Odd behaviour: Solar charging voltage crash mid-day

I’ve built a small solar-powered weather station that connects to my home system using a Jeenode. I’m using three AA NiCds that will, at full charge, deliver around 4v. As this is a Jeenode, I’m running my ATMEGA328 at 3.3v. I’m sending three pieces of data to Xively: Battery/Solar Voltage, Temperature and Humidity. I was running it indoors for a couple of months, just to make sure it worked, then I placed it in my freezer to test its behaviour in low temperatures, and it seemed to work as expected.

I’ve placed it on the side of my house, above a south facing roof section, where it now gets very warm in the early afternoons: above 48C these past couple of days. While indoors in test mode, the battery level would top out around 4.4v depending on how much sun it would get, and drop to about 3.7v just before sunup. But now, the level crashes from about 4.4v to 3.8v around 1pm, and then slowly recovers to 3.9v later in the day, then dropping at night to 3.6v.

I’m confident that the solar panel is delivering enough juice to the NiCd’s, but I’m curious about the apparent voltage crash: I don’t know if

1/ the level is really going down (I don’t want to have to sit on a hot section of roof with my voltmeter to confirm this)
2/ if there is something in the circuit design or
3/ if the components themselves are contributing to the problem.

I’ve shared a 1-day graph of Temperature and Battery Voltage along with a schematic of the charging circuit:


What type of voltage regulator (3.3V) do you use? PS: OK, I've seen the pdf - that LDO reg shall work from 3.5V up reliably.

It's an MCP1702-33.

The 1Meg/1Meg divider is not optimal, even you have there a capacitor - my experience with such values is the ADC readings were not precise (unless when averaging them).


Also I would add few larger cpacitors (10-100uF) around the voltage regulator..

What about a sw bug where you switch something on which causes a larger current draw?

I’m pretty much discounting a sw bug, unless there is something in the code that changes based on the temperature. The processor is effectively off for 98% of the time. The code is pretty simple and I don’t think there’s much chance of something in software causing a runaway current draw.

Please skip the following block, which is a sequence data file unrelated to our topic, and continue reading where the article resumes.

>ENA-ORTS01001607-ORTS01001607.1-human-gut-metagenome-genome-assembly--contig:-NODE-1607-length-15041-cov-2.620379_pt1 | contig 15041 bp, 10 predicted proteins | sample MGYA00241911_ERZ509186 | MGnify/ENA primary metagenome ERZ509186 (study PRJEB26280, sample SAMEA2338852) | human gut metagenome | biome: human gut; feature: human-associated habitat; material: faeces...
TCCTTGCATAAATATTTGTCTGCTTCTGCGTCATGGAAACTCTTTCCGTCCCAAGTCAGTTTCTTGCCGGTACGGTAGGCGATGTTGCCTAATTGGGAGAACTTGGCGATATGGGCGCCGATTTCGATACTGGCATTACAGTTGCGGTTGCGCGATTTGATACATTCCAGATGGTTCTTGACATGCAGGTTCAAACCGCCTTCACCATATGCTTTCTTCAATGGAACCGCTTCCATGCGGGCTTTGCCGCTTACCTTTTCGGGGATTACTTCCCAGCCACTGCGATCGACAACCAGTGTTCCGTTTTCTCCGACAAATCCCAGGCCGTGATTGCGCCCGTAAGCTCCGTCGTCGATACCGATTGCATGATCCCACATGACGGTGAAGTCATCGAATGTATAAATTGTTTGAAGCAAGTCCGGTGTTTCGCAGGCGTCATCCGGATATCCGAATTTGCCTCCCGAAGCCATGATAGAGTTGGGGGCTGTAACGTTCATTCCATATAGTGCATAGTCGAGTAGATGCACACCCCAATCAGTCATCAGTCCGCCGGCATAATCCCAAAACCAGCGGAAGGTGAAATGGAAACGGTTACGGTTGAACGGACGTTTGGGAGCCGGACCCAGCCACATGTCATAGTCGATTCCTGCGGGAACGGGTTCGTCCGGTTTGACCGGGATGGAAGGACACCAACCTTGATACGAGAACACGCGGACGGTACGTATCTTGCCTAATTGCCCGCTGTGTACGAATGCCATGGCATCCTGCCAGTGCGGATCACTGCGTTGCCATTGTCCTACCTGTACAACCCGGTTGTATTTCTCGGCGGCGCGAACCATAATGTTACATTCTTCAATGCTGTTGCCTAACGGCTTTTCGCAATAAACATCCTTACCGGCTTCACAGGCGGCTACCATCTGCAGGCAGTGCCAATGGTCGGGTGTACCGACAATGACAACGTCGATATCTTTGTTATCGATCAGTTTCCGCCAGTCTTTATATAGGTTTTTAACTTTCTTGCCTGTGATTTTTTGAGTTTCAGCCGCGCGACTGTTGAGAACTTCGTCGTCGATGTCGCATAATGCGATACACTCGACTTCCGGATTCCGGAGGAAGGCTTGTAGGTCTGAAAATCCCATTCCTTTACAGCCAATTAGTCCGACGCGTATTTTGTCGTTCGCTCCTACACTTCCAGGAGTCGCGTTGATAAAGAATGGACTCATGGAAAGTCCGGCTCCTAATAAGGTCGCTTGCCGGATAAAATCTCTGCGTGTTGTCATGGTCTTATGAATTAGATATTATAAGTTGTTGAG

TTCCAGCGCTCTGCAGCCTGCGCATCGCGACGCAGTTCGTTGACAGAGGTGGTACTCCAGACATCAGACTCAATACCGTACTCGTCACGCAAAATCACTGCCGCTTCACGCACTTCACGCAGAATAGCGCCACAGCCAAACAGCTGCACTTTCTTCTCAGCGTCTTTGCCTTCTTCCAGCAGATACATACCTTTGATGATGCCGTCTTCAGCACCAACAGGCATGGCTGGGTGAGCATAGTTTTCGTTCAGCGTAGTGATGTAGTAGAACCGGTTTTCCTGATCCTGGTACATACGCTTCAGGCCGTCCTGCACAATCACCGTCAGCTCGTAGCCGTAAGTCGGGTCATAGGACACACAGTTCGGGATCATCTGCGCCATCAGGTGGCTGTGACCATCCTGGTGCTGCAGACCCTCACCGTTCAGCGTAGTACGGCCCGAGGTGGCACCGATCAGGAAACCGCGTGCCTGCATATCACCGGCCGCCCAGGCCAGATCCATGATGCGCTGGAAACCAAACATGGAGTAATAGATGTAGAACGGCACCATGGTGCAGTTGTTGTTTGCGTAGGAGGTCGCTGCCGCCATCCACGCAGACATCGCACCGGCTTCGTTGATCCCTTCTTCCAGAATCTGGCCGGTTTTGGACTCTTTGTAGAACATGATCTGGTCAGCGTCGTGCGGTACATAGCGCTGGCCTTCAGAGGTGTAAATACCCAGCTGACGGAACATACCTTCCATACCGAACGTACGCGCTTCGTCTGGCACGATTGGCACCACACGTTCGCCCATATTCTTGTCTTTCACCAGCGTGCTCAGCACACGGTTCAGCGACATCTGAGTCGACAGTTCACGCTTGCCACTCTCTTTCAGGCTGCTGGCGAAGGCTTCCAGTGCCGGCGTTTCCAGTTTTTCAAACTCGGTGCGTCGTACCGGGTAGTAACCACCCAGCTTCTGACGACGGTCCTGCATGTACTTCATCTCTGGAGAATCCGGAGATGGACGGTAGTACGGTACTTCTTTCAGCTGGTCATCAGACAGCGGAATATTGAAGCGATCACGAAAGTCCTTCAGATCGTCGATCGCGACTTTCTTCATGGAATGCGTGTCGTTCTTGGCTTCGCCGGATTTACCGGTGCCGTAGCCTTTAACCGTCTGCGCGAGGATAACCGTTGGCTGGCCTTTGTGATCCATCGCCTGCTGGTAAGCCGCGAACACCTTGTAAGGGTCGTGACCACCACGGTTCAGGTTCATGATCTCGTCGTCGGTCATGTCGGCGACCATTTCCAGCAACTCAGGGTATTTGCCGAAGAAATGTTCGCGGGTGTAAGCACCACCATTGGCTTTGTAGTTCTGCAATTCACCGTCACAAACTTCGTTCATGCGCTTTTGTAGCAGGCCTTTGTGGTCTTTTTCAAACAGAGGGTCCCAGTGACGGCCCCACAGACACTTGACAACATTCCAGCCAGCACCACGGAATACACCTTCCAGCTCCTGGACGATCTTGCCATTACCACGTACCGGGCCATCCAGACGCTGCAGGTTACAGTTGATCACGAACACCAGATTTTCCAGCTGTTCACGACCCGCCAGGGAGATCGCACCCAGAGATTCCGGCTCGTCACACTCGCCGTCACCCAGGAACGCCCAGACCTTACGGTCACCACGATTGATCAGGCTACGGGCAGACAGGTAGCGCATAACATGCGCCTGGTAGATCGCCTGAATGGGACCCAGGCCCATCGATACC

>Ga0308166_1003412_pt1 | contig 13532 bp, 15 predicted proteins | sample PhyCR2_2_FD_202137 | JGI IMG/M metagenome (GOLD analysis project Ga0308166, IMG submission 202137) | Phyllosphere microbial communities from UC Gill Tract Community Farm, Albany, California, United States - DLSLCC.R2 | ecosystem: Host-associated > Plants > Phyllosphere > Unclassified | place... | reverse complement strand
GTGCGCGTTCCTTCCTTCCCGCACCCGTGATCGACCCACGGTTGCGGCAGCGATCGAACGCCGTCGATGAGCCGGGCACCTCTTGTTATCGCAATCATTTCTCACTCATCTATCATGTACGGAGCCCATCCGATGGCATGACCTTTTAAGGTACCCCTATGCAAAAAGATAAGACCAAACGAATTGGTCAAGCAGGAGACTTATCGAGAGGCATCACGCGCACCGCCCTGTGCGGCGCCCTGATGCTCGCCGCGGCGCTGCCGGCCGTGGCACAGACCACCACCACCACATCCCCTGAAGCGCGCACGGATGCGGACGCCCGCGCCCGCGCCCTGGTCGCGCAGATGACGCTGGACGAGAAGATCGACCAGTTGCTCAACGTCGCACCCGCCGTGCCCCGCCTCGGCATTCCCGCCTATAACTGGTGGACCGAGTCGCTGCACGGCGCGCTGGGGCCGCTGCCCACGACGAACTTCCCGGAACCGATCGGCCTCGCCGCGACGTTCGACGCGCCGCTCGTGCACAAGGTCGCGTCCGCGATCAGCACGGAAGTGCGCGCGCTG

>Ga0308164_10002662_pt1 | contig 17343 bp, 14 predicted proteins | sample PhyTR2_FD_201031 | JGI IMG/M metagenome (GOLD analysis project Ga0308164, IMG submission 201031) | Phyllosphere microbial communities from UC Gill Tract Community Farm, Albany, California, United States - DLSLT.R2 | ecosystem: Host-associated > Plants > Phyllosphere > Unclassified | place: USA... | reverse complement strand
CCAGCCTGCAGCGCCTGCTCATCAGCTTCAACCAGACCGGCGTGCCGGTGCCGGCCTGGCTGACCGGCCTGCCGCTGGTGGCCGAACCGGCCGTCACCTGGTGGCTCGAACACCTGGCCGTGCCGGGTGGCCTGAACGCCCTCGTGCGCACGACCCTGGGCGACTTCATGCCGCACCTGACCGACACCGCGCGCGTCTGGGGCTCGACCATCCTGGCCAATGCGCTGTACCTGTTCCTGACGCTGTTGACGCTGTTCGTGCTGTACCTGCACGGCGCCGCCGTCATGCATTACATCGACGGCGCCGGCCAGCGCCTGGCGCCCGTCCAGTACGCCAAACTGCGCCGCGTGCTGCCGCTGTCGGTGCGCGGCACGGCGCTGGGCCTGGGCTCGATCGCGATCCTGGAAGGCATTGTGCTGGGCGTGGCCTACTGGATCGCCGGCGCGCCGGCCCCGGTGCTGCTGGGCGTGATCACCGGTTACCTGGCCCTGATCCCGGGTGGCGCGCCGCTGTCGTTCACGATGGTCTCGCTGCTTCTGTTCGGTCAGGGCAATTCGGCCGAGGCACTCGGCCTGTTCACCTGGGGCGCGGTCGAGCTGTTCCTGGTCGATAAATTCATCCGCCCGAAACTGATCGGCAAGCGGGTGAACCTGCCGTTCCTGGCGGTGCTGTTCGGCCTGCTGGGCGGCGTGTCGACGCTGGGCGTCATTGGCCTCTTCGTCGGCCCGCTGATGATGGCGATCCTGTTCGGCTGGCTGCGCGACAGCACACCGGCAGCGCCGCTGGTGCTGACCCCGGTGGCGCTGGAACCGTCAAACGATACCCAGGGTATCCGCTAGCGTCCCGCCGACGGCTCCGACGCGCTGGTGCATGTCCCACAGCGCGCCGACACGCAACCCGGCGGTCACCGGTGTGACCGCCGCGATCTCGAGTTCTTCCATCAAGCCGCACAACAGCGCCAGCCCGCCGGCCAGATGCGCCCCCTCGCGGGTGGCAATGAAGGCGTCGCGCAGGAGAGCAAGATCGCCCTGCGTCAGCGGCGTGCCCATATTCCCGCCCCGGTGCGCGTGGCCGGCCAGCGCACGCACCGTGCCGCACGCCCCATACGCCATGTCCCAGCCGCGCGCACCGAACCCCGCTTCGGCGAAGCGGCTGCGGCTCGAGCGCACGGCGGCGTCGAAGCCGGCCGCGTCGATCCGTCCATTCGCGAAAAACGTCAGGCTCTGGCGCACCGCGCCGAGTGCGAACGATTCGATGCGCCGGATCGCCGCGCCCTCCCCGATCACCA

However, I did some research on the effects of temperature on rechargeable batteries: I chose NiCd’s partly because they were lying around unused and partly because I wanted batteries that work in sub-zero temperatures. NiMh batteries don’t deliver much of a charge below 0C, but NiCd’s are effective down to -20C. But I didn’t pay too much attention to high temps; here in Halifax Canada we’re on the ocean and our climate is quite moderate compared to the middle of the continent. Apparently rechargeables will not charge at any temperatures higher than 40C, and in a sealed box I’m pretty sure that by 1pm that’s what the temperature is.

We don’t normally get very many days of high heat like this, so I’m going to leave things be for now and revisit this later. I’m not concerned that the unit isn’t charging at that time, because our days are quite long during the summer. 8)

When Solar panels get hot,the output voltage drops. Could that be the problem.

either that or you have a shadow from a tree... or part of the house.

A weather station (well the temperature/humidity measuring part) shouldn't be in direct sun in the first place? Google "Stevenson screen" - you want to measure air temperature in the shade. I'd bury the battery pack 6 inches down and then the temperature variation will be negligible!